MIT Reports to the President 1996-97


The Artificial Intelligence Laboratory has as its scientific mission the goal of answering the question: How does the human mind work? There are many corollary questions to answer: Where does the mind reside? What is the nature of memory? What are the roles of emotions? What sort of representations does the brain use? What does our visual system compute? How did evolution shape us? How do we learn? What is consciousness?

Today we have the first opportunity in twenty years to attack all these questions in decisive new ways. New tools, new resources and new information are all available. If we can think imaginatively enough and turn that imagination into solid scientific theories and solid engineering demonstrations then we can meet this grand challenge.


A number of events are converging that make this time one of great promise for our research:

We are thus armed with a new direction, we have new data on how natural systems work, and we have significant new levels of computation available.

Our challenge is to take these three components that have been thrust upon us (to a greater or lesser degree by developments over the last thirty years made within the Lab itself, mixed with many outside developments) and synthesize new scientific results, create new engineering applications, and to answer the big question.


Since Marvin Minsky and John McCarthy formed the Lab in 1959 it has always been a place where significant new tools and applications have been developed.

The great strength of the AI Lab has always been a willingness to put together large scale systems in ways that others have either not dared or for which they have not been able to marshal the required resources. Since the very early days the Lab has also been a place where robotics and computer vision have been great strengths. In all areas we have had much success in the building of software and computer hardware systems.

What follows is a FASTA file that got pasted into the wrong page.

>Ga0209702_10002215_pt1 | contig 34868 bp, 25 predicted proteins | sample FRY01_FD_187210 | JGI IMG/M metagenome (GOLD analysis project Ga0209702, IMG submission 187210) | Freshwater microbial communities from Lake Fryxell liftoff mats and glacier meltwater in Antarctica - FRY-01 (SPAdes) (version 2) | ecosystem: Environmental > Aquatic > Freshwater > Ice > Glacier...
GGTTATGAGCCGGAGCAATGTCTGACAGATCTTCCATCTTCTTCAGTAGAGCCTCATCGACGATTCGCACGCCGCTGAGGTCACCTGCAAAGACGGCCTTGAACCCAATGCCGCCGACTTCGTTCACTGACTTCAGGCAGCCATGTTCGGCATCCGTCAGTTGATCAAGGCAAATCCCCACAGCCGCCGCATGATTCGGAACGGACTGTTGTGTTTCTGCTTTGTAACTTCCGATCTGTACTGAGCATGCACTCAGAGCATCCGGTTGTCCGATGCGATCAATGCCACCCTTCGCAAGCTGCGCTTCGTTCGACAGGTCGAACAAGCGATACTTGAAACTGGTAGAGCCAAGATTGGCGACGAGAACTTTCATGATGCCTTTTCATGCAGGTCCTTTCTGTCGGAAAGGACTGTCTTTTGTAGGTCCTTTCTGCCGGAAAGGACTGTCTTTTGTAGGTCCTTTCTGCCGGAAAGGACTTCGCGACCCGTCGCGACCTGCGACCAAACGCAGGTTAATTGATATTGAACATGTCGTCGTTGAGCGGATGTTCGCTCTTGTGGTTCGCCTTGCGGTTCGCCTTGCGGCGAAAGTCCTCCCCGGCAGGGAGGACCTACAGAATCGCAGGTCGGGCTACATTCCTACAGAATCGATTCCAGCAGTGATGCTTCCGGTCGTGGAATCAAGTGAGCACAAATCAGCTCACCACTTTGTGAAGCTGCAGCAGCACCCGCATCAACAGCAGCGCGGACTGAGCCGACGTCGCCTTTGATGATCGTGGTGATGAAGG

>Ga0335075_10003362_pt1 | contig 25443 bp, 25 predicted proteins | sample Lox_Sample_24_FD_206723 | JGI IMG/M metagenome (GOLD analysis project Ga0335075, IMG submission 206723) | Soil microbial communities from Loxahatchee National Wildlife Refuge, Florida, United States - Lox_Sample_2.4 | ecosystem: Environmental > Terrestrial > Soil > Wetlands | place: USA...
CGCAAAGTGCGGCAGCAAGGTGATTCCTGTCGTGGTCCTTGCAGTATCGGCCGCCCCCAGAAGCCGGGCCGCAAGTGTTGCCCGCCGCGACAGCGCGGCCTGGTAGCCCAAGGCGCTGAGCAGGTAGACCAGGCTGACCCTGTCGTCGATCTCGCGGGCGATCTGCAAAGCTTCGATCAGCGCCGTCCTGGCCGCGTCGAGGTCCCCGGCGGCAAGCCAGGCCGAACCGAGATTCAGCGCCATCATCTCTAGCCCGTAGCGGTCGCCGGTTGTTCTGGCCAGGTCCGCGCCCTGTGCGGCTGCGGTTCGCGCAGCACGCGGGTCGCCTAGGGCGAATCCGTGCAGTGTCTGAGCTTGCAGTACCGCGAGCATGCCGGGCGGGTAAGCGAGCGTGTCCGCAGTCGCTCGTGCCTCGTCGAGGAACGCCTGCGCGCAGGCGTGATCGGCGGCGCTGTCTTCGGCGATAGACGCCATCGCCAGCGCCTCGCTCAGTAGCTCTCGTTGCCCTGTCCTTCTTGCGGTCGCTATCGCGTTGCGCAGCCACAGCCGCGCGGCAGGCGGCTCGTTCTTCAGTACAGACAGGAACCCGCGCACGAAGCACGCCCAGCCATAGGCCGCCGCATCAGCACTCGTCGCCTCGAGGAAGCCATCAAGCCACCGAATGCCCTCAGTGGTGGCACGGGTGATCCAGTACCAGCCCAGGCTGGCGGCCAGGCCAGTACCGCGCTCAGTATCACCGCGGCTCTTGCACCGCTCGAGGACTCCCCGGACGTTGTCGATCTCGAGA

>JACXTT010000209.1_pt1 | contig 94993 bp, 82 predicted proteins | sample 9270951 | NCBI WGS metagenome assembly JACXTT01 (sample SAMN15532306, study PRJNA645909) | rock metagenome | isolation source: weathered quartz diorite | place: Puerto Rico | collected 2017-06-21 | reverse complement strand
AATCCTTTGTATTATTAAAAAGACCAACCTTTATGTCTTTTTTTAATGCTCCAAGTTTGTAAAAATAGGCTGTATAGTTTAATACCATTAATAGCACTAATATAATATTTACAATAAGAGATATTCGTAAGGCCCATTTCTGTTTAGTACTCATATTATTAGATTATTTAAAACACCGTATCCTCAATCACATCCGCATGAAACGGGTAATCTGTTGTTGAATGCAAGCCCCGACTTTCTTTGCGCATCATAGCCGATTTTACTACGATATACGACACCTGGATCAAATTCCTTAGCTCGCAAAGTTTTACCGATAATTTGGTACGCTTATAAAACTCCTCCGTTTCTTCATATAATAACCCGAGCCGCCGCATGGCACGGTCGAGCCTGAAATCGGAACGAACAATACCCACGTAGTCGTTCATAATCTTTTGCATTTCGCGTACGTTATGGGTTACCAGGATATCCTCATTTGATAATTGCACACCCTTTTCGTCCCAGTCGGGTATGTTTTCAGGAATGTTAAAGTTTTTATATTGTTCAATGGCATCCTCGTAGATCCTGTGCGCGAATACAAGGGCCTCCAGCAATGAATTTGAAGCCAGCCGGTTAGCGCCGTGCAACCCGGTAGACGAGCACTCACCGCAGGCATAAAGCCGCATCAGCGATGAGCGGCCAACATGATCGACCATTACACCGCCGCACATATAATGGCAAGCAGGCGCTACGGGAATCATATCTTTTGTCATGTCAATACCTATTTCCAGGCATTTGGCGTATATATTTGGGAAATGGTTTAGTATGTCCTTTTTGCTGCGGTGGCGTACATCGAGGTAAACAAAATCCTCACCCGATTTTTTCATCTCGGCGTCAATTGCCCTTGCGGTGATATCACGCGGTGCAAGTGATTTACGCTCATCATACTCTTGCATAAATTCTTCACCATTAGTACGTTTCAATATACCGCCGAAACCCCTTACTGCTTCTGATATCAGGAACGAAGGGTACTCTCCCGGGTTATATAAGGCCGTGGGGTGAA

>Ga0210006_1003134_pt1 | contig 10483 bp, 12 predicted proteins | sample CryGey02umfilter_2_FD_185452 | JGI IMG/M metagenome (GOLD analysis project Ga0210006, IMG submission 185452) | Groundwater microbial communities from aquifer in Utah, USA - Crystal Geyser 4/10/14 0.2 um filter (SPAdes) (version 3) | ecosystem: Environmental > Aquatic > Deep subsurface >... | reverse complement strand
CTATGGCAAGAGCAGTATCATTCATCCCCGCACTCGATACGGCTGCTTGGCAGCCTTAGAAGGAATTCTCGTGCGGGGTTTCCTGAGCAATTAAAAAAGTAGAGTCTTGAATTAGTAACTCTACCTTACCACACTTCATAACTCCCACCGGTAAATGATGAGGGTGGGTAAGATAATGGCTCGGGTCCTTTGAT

These traditions are all alive and well, and the last few years have seen significant applications built on our robotics, vision, language, and circuit design technology. We have recently pioneered new methods for image guided surgery, wired the Whitehouse, made haptic interfaces a reality, produced new generations of micro displays, and changed the way NASA explores planets. Twenty active companies have spun off from the Lab in just the last few years.

This activity will not abate any time soon. There are dozens of new applications currently being developed at the Lab helping surgeons, assisting the disabled, replacing precision mechanical components with computation, building new classes of human computer interfaces, providing new capabilities in image indexing, and hijacking biochemistry to do computation for us.

Our work in exploring intelligence feeds these applications. Our work on applications gives us new tools to explore intelligence. It is a symbiosis that has worked for us for a long time, and it appears that it will continue to work for the foreseeable future.


The last year has seen a number of our areas of our research come to fruition.

More information about the Artificial Intelligence Lab can be found on the World Wide Web at the following URL:

Rodney A. Brooks

MIT Reports to the President 1996-97